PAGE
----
UCT PhD graduate Ryan Dinkele has revealed that normal breathing is a major contributor to TB spread.

UCT PhD graduate Ryan Dinkele has revealed that normal breathing is a major contributor to TB spread.


A recent study by a University of Cape Town PhD graduate has revealed that new evidence suggests that breathing alone is estimated to contribute over 90% of the daily mycobacterium tuberculosis bioaerosol output among patients with active TB.

Ryan Dinkele, who graduated on Thursday with a PhD in medical microbiology, said before the Covid-19 pandemic, TB was the leading cause of death globally, owing to a signal infectious agent.

His study was titled: Catching a glimpse: the visualisation of mycobacterium tuberculosis from TB patient bioaerosols.

TB claimed 1.5 million lives in 2020 and, unlike Covid-19, it remains out of the global spotlight and predominantly impacts young adults and disproportionately affects the poor. The inability of antibiotics and the TB vaccine (Bacille Calmette-Guérin) to eradicate the TB epidemic necessitated further research into how, when, and by whom mycobacterium tuberculosis was spread.

Dinkele said the study was conducted in two parts with the central aim of advancing the understanding of how mycobacterium TB was aerosolised. He said he also collected bioaerosol samples from 30 TB patients using Respiratory Aerosol Sampling Chamber (RASC), a custom-made personal clean room built to catch bioaerosols, the droplets and particulate matter that become aerosolised during respiration.

He said it had long been assumed that TB was spread through coughing, but new findings had shown that it may also be spread through normal breathing.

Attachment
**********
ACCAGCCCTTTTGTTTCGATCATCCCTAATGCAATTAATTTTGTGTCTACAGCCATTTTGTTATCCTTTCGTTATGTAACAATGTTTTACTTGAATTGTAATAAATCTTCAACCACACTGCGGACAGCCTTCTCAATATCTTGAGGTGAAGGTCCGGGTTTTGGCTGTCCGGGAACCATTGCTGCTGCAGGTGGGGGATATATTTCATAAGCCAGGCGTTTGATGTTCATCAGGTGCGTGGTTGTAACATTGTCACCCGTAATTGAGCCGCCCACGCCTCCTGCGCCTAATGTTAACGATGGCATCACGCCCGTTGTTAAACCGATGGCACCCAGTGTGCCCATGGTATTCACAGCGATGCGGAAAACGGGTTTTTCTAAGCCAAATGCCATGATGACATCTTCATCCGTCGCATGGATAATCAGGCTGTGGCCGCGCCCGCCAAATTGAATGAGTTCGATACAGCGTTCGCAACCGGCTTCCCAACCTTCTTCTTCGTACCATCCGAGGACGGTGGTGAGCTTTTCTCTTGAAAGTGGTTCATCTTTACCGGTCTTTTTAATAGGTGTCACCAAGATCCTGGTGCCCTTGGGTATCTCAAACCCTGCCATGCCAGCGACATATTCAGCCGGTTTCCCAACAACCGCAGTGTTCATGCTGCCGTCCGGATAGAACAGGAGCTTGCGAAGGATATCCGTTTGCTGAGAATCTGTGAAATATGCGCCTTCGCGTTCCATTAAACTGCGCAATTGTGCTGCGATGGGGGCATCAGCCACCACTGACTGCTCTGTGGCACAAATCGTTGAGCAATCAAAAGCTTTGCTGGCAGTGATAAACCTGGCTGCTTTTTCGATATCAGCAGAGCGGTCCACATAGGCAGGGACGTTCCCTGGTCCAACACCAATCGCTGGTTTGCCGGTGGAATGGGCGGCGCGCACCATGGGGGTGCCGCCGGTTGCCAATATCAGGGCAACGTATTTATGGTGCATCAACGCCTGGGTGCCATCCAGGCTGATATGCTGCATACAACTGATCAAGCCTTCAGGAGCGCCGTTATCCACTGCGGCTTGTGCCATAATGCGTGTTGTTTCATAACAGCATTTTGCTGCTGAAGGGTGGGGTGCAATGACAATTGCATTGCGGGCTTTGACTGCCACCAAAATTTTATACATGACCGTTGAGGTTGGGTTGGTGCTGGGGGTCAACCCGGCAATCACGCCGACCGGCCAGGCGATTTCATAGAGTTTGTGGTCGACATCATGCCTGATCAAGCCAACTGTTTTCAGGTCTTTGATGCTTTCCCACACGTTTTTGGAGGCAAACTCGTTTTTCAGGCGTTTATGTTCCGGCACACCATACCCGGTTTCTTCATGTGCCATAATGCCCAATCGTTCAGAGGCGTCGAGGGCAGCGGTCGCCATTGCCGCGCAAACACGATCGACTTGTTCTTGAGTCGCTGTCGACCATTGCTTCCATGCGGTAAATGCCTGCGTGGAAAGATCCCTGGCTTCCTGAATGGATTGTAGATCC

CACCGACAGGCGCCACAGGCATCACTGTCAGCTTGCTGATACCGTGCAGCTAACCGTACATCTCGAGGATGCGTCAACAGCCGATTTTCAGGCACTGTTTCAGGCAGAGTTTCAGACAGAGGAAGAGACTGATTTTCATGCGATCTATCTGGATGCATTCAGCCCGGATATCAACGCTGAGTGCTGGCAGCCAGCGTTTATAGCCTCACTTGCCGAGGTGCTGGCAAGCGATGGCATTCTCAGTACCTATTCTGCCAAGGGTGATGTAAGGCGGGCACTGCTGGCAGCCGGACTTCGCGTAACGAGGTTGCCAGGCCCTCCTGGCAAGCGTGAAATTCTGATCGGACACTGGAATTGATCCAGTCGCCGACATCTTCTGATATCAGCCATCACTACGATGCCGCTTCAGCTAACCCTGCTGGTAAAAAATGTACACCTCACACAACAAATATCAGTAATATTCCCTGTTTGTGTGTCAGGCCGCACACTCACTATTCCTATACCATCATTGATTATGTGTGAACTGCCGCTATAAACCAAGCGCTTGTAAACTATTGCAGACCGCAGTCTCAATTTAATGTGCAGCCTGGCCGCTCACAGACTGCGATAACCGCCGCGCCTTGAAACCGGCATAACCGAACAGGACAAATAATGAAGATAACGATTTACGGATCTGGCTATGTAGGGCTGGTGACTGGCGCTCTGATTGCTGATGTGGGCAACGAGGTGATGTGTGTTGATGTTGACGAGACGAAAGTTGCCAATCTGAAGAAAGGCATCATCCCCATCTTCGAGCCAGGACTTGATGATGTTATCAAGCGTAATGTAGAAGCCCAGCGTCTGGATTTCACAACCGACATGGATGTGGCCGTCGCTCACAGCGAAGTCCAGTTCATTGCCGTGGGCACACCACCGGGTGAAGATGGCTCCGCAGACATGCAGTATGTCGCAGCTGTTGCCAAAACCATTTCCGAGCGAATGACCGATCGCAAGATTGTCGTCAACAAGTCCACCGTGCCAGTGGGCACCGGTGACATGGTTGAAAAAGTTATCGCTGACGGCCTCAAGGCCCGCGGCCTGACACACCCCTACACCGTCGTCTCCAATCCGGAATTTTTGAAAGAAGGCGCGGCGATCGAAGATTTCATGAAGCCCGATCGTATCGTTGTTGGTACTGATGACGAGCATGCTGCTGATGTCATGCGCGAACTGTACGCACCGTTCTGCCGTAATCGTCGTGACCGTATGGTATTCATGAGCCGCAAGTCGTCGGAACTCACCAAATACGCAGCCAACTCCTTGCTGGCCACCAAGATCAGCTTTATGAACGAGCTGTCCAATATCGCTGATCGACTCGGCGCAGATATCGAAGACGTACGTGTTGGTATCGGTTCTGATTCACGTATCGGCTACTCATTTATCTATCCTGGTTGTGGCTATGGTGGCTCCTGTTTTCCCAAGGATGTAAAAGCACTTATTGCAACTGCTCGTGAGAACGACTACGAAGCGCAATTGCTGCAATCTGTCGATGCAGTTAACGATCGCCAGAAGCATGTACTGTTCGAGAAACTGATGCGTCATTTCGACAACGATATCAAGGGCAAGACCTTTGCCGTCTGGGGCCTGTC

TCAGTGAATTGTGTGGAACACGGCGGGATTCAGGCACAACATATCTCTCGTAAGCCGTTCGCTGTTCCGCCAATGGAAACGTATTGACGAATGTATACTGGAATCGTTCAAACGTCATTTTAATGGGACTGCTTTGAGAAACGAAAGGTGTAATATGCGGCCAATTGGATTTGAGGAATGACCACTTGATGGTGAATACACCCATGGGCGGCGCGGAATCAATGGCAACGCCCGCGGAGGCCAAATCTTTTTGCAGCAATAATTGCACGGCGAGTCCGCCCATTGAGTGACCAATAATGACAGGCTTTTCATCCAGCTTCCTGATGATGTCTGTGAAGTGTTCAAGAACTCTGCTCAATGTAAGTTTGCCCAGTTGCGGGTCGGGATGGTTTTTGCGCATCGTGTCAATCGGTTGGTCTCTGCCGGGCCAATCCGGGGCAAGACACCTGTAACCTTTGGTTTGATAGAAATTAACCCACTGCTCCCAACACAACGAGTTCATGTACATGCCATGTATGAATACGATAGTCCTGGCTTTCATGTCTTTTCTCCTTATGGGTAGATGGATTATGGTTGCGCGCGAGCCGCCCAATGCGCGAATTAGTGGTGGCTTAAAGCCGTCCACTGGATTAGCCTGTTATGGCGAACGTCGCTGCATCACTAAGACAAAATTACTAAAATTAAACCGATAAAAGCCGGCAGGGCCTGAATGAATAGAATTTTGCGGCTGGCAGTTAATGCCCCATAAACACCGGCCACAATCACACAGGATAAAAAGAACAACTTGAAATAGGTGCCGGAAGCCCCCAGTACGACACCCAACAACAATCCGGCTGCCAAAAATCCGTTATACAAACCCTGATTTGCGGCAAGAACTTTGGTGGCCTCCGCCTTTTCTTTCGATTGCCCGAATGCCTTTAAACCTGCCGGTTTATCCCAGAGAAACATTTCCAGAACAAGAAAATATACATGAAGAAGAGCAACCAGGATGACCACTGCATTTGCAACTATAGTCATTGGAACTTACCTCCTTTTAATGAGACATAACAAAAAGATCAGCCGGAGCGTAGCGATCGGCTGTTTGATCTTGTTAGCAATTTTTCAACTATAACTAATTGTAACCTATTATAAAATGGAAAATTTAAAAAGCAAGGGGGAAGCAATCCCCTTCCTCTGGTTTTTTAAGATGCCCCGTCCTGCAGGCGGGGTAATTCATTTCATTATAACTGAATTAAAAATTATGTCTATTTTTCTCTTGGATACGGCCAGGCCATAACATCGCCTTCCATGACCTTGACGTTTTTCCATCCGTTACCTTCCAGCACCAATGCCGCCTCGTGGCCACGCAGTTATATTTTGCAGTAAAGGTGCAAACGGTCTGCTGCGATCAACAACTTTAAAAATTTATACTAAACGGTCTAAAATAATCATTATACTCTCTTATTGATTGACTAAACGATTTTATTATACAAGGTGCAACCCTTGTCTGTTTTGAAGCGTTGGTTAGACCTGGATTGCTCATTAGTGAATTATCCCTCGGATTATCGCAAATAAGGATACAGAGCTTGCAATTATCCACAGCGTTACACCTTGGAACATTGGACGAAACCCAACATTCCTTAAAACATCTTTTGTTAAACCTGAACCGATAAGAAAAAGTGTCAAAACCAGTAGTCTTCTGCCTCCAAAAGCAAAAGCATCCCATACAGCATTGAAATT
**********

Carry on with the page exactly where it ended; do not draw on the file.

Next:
READ: TB: Trace and treat

“The first objective was to develop a novel method for the microscopic detection of mycobacterium TB bacilli in bioaerosol samples. Once this was developed, I collected bioaerosol samples from 30 TB patients using RASC. I found that the sensitivity of this method was high, which was striking as the participants were sampled for 60 minutes without any requirement for forced coughing,” he said.

Dinkele added this observation led to the second component of his work, which was to test the longstanding assumption that coughing was the primary driver of the mycobacterium TB transmission.

READ: Scientists have discovered that TB is also found in animals

“For this question, I altered the RASC to allow for the direct comparison of breathing, deep breathing and coughing. The mycobacterium TB detection methodology was then applied to independently examine the bioaerosol from each of the samples. This work forced us to challenge longstanding assumptions that are currently accepted in TB research.” 

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